August 17 or 18, Andrew Eddie (aka MasterChief) issued a public statement that the Core Team will continue to develop and improve a version of the Mambo project, and effectively splits from Miro.

And Mambo-Miro is history. Or at least, we hope. Cheers to Joomla!

Chette will appreciate any corrections on the timeline :)

The Easter Egg Hunt Story

Clang clang clang! And the Easter Egg Hunt officially began!

The Yellow Group ran in full speed. They were warned beforehand that the yellow eggs were a lot smaller than the red and blue ones, and they have no time to lose.

The Blue and Red Group had an edge – their assigned eggs were not only bigger, the team is composed of older children, too.

The Type 1 Parents ran after their kids, cameras swaying on their necks. They’re the ones who stay in the background just to take pictures and carry their kid’s pile of prizes.

The Type 2 Parents, however, don’t carry cameras. They wear running shoes, and are ready to cheat, er, “help,” their kids in each activity, despite assurances that all kids are guaranteed to get a prize.

The Blue Group decided to strategize. They divided themselves into smaller groups to handle the different areas of the village. The Red Group and Yellow Group, on the other hand, decided to stick with their other teammates.

The clock is ticking, and they only have a few minutes to spare. Energy was running high. Everyone was aggressively crawling under the bushes, and lifting pots and plants. A victory scream signals a newly discovered hiding place – and an obvious message to the rest to run towards the source of the scream.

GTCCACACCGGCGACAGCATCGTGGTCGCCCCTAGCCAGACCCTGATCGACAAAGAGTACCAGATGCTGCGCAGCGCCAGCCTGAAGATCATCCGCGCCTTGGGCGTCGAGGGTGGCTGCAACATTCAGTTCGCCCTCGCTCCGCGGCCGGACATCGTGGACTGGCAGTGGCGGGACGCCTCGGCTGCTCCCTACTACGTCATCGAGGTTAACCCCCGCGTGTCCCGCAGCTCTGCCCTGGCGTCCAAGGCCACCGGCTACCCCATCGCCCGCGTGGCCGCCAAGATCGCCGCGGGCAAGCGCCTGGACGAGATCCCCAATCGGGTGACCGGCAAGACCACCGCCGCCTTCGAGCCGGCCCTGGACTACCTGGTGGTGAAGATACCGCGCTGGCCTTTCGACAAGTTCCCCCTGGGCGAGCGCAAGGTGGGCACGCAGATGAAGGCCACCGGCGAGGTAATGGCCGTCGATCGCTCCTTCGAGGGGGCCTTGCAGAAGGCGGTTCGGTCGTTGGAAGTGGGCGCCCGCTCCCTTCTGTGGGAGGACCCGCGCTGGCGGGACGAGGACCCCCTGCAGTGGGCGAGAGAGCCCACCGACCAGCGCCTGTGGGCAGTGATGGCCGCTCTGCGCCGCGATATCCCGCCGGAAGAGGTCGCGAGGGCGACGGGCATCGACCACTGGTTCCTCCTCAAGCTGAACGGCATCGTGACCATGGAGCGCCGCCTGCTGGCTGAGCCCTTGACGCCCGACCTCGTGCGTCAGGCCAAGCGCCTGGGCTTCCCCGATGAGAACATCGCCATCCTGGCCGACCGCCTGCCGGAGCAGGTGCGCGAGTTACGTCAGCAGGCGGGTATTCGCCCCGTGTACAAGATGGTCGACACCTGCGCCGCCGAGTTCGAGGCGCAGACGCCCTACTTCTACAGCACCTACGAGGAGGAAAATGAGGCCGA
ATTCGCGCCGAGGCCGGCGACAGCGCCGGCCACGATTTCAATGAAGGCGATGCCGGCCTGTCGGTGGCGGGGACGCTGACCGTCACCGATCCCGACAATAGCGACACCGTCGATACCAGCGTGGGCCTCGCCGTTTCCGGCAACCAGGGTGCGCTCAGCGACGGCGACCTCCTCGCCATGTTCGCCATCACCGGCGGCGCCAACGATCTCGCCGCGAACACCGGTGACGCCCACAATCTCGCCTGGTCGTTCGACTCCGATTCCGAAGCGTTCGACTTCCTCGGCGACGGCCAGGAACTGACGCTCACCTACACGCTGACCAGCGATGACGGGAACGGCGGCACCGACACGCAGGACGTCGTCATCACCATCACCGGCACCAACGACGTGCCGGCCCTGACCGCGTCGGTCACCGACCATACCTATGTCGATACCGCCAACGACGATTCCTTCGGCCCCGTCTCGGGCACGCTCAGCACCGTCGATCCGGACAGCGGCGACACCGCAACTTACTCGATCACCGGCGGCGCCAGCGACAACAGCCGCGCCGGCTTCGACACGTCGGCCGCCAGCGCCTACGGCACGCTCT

Children seem to be more mindful of the rules, and do not hesitate to reprimand: “Mommy, don’t touch the blue eggs! We can only touch red!”

But Type 2’s don’t listen. They deprive the children the glory of finding the eggs themselves, and they deprive the other adults of hearing more pleasing victory screams.

Clang clang clang! The 15 minutes are up! High pitched screams filled the air, as the kids ran at full speed towards the Gazebo.

The Type 2s can still be found on their knees looking for the hidden eggs.

The Type 1s were unmindful of them, and ran back with their kids, cheering, laughing, cameras clicking.

And the winner is: the Yellow Group! The Gazebo was shaking with kids jumping up and down. Delighted shrieks came from the Blue and Red Group, who didn’t expect that they would be given “consolation” prizes.

The egg counting was finished, and all prizes awarded, and yet the Type 2’s were still trying to sneak in the eggs into their kids’ baskets.

But there was childlike laughter, tickles, giggles, and screams of delight, and suddenly, the Type 2s weren’t such a big deal anymore.

Chette is the unofficial organizer of various children’s activities. Preparing for the Easter Egg Hunt and Painting Contest took much of her Holy Week break, but she said it’s totally worth it.

She is looking forward to the upcoming Kite Flying and Halloween Costume Contest, and sincerely hopes that parents will finally learn to let go.

Hot Air Balloon Festival (Photo Gallery)

Date: February 13, 2005
Venue: Clark, Pampanga
Photos by: Chette Soriano

These photos were taken last February in the otherwise tidy surroundings of Clark, Pampanga.

Lesson learned: The Festival highlight is right before sunrise, when the balloons are being blown up and prepared for flight. The rest of the day is pretty much uneventful :)